Under an ordinary marine insurance cover, if the goods have been damaged or pilfered or lost, the buyer report the fact immediately to his local agents or the local branch of the marine insurance company or to the firm of insurance assessors. They examine the goods and certify the extent of the loss. The buyer then works out his claim on the basis of the proportion which the damaged goods bear to the whole consignment.
If the goods have been invoiced on F.O.B (Freight On Board) value plus the cost of marine freight, insurance, and shipping charges, the buyer is entitled to claim a proportion of such charges.
The buyer would send the original insurance certificate or policy to the broker or company which issued it, with a statement of the claim and the latter would send him the money. Alternatively, the buyer may send these paper to the exporter and ask him to make the claim on his behalf, and either credit the amount to the buyer’s account or remit the money to him.
This claim procedure may be quite a nuisance; and a certain proportion of the claim is lost in the costs of transmission and exchange into buyer’s currency. To avoid this nuisance and expense, therefore, it is usual to have a C.P.A. policy for marine insurance. The letter of C.P.A. is referred to claims payable abroad. This facility costs a little extra but it is well worth paying for it. On a certificate or a policy of insurance, when the C.P.A. arrangements have been made, there will be words to the effect that insurance agent — is authorized to settle any claims arising under this certificate or policy of insurance; and, in the empty space, will be filled in the name of the town or city at which the insurance agent nearest to the buyer is located (usually the port to which the goods are consigned). Under these arrangements, the buyer can set his claim paid in his own currency on the spot.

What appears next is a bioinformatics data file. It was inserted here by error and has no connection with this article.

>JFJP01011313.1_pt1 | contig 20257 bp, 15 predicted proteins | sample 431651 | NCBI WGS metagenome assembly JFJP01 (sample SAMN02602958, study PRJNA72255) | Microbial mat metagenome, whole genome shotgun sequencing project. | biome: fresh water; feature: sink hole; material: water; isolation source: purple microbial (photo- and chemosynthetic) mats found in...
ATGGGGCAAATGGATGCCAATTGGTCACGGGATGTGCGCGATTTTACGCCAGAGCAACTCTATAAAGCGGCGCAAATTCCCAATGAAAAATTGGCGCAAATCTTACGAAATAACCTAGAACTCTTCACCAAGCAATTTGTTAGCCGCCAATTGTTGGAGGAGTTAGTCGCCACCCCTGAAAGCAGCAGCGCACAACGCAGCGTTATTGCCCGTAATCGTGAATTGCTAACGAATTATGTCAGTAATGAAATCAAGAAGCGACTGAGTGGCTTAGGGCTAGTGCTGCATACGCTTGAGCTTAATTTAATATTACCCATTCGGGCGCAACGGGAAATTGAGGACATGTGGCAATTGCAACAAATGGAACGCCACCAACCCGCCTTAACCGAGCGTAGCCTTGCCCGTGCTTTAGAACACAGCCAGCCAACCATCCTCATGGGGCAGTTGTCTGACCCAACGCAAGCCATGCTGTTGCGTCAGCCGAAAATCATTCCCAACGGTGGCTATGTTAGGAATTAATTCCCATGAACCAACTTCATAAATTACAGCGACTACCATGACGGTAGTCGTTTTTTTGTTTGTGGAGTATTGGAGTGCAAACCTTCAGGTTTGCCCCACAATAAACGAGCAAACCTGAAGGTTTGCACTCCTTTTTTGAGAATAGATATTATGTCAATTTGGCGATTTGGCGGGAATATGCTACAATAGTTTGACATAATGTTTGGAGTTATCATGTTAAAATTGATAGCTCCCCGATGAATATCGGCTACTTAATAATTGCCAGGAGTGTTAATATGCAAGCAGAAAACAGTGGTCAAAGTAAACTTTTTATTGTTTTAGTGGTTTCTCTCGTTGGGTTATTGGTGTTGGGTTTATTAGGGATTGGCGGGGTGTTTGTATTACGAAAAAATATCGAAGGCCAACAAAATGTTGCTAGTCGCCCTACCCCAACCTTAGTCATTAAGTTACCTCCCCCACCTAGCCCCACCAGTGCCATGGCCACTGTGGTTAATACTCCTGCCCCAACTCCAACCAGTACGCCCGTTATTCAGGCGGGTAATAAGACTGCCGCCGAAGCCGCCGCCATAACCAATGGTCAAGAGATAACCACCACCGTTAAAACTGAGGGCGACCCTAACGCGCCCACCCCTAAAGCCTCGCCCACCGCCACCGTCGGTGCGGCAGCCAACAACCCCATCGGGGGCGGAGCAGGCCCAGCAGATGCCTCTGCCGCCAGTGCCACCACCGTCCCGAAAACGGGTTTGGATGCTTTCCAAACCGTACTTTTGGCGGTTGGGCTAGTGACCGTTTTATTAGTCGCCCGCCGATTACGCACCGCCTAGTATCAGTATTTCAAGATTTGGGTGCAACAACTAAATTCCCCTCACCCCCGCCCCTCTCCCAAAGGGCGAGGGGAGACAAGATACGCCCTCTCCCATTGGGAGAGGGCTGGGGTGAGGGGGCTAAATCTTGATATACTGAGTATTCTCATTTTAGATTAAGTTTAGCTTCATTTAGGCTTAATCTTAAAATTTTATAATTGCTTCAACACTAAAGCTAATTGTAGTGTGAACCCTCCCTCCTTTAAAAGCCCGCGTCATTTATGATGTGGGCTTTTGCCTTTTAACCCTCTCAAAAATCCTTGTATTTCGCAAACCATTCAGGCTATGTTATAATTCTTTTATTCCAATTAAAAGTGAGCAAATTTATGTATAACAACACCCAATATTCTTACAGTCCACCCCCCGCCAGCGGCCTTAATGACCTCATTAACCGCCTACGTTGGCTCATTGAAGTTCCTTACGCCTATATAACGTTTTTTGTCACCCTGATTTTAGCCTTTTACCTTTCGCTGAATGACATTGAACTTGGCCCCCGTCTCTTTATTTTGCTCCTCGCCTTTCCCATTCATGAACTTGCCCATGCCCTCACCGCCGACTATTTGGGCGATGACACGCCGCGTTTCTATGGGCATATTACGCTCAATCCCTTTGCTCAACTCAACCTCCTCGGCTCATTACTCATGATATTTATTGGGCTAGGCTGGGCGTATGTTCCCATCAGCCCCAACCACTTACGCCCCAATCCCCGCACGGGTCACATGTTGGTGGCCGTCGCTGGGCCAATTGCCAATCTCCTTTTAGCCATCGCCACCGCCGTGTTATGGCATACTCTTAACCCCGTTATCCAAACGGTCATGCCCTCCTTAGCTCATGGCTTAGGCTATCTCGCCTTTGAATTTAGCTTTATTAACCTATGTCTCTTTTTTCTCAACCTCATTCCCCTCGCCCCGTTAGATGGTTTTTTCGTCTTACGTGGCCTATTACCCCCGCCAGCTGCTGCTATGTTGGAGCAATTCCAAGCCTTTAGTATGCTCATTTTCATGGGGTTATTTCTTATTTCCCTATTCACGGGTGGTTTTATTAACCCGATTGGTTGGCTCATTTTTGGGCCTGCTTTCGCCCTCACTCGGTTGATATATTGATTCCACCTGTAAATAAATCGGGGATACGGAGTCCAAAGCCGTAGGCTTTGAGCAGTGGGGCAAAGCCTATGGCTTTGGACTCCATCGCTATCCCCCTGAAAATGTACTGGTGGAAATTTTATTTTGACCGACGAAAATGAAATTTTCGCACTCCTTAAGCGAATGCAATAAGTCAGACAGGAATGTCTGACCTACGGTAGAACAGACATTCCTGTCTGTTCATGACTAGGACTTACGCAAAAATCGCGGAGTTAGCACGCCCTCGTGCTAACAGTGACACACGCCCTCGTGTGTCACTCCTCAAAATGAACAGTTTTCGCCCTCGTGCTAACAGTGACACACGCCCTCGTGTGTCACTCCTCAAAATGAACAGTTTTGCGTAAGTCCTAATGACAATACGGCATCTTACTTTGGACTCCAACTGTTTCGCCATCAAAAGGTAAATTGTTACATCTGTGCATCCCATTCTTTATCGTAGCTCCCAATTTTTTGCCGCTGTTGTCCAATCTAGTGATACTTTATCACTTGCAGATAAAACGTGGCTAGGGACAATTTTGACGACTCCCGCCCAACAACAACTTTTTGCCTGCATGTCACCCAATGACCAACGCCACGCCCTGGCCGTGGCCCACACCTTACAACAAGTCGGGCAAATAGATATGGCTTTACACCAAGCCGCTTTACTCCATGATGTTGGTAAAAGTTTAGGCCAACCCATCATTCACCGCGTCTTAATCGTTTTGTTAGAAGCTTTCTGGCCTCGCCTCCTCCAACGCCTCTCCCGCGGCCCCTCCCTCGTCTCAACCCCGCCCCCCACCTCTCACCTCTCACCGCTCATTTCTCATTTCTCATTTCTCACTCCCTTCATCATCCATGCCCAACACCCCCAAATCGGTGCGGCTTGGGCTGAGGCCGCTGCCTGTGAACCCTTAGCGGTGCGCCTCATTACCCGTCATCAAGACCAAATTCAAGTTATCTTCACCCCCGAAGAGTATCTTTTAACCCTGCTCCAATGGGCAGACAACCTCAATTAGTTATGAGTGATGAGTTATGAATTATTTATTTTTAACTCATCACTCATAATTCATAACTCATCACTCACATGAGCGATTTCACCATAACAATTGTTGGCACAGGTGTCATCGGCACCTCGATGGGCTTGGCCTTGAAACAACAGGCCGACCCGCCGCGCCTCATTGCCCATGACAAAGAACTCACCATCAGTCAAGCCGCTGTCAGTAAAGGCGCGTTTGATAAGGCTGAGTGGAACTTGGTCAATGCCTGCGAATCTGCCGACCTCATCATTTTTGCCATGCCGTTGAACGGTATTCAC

It might be advisable even in some cases of cost and freight (C & F) shipments that the exporter should also get an insurance cover. This should be done when the exporter ships goods without being covered by a letter of credit. The goods are still the exporter’s liability until buyer has taken up the documents; and if he (the exporter) fails to do so and damage or loss occurs, the exporter will suffer, for he will find it difficult to make a claim under the buyer’s insurance agreements.
The cost of marine insurance premium is quite low, and reliable exporters, doing a fair amount of business, can probably get all the risks covered by paying 1/2 per cent and 1 per cent of the value insured, depending on the type of goods that are insured and the type of containers in which they are shipped. For instance, the insurance premium on goods packed in glass bottles is considerably higher than on the same goods packed in tin cans. It is quite possible to get a standard rate, irrespective of the destination of the goods. In addition, there may be an extra premium on war risks cover, which varies considerably according to the country of destination and in the light of the political conditions prevailing in the country of destination or in countries en route at the time of shipment. A small extra fee is payable for C.P.A. facilities. On normal goods to normal destinations, it should be possible to secure an insurance cover for all the risks including war risks under C.P.A. at an average cost of about one per cent to 1¼ per cent.